Technology to reduce sonic booms is advancing

The Concorde was relegated to transatlantic flights by the FAA because of the disturbing noise of sonic booms, severely limiting the prospects for commercial supersonic flight. In order for faster than sound business jets to take off, engineers will need to develop a work around.

The QSST is said to feature technology which can mitigate the effects of a sonic boom. The QSST design features an airframe whose subtle curves break up the wave of pressure which generates a sonic boom as a plane passes the speed of sound. The net effect is that instead of creating two echoing booms thundering across the land, the plane passes through a series of mini-booms imperceptible on the ground.

The Aerion SBJ features a less radical design. Still Aerion claims its jet’s wing and airframe design softens sonic booms enough so that they are inaudible on the ground when the plane flies below Mach 1.2. In the United States, where the law prevents planes from traveling faster than Mach 1 no matter how small a boom they make, the plane will be able to cruise comfortably just below the speed of sound.

But…

We’ve seen this before…

Back in the early nineties famed Russian jet manufacturer Sukhoi partnered with Gulfstream in an effort to develop a supersonic business jet. The fruit of that joint venture, the Sukhoi-Gulfstream 21 had tantalizing specs— including a top speed of Mach 2.1 and a service ceiling of 63,900 ft— but flagging demand and high R&D costs tabled the project before it ever left design boards.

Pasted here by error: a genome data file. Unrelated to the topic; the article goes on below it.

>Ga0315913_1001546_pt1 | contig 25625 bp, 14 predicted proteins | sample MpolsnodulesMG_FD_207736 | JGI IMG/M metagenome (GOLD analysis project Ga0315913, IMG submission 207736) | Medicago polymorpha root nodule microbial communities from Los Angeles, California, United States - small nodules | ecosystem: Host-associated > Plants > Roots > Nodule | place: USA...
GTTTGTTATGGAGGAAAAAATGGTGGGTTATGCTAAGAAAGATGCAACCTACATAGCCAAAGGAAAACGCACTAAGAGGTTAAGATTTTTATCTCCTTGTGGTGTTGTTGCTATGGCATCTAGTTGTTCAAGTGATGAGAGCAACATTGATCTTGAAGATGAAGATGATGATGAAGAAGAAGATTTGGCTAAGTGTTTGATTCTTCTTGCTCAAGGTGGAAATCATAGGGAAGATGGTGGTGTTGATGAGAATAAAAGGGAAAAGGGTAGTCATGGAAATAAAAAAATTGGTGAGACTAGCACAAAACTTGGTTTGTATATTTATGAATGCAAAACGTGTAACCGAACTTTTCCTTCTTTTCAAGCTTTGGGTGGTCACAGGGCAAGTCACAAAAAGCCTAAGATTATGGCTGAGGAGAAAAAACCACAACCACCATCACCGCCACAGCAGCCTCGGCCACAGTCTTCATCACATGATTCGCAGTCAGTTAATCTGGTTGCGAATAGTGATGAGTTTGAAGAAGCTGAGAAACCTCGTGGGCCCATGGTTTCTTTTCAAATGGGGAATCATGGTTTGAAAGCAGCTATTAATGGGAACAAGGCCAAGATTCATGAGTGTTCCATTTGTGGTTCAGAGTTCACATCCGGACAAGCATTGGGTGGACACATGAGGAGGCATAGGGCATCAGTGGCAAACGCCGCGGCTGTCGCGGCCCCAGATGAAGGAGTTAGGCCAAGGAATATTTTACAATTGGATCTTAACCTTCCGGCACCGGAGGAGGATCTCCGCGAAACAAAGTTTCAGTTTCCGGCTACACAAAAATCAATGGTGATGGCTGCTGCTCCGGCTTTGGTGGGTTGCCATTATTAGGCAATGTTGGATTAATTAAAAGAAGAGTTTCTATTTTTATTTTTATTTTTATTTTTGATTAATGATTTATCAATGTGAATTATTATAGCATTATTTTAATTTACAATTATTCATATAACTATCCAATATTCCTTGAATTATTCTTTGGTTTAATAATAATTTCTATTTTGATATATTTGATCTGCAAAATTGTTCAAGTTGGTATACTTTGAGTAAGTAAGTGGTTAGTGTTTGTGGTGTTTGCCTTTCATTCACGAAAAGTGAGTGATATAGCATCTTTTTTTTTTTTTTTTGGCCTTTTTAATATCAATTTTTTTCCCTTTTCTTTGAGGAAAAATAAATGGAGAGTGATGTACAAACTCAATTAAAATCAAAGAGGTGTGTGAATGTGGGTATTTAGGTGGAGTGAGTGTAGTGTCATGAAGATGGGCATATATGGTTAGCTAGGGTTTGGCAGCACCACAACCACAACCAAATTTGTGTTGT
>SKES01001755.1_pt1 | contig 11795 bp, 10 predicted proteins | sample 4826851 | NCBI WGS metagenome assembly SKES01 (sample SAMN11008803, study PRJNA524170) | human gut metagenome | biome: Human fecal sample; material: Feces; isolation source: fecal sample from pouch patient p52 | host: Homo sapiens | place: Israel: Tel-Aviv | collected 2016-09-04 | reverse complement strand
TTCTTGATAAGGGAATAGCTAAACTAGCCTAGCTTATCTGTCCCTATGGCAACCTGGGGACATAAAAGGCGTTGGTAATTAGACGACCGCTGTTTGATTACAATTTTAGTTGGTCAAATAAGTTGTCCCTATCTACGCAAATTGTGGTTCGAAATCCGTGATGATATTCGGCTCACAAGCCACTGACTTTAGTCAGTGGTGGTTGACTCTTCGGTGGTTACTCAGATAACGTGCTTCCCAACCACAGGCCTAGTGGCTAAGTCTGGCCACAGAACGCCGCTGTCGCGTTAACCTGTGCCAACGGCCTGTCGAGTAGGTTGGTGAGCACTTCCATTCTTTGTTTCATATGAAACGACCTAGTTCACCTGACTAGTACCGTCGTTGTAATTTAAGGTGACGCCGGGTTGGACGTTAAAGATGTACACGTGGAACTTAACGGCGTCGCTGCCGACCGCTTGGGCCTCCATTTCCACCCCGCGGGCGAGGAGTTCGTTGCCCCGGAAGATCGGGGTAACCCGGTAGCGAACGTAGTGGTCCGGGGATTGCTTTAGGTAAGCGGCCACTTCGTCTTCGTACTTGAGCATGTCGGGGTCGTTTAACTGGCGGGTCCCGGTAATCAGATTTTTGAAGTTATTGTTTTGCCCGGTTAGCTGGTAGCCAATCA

While the current supersonic business jet projects appear well-capitalized, and have had no trouble lining up interested customers, cost over-runs are the expectation in the aviation business, particularly in developing such radical new planes.

Aerion, the most well publicized project, in spite of solid financial backing, has still not found a jet frame manufacturer willing to take on the project. Could manufacturers be leery?

High Fuel Costs, Environmental Concerns Linger

With fuel costs spiraling ever and ever upward, will supersonic jets with super-duper fuel burns to match, make much sense? The high operating cost of the Concorde meant the plane almost never was able to turn a profit for Air France or BA, and while the new designs promise to utilize lighter materials, those huge turbofans suck up huge amounts of jet-fuel. In addition to the impact of sonic booms, there is also the concern that supersonic aircraft will pollute more than their slower brethren. There is evidence to suggest that planes flying at the high altitude preferred for supersonic travel cause more direct damage to the ozone layer, and the higher burn rate naturally means more emissions in general. With increased public perception of global warming, one wonders if regulators might step in.

So will billionaire moguls really be cruising from New York to Tokyo in nine hours in the near future? We think so, but we’d be a little more sure when we see some of these planes off the drawing board.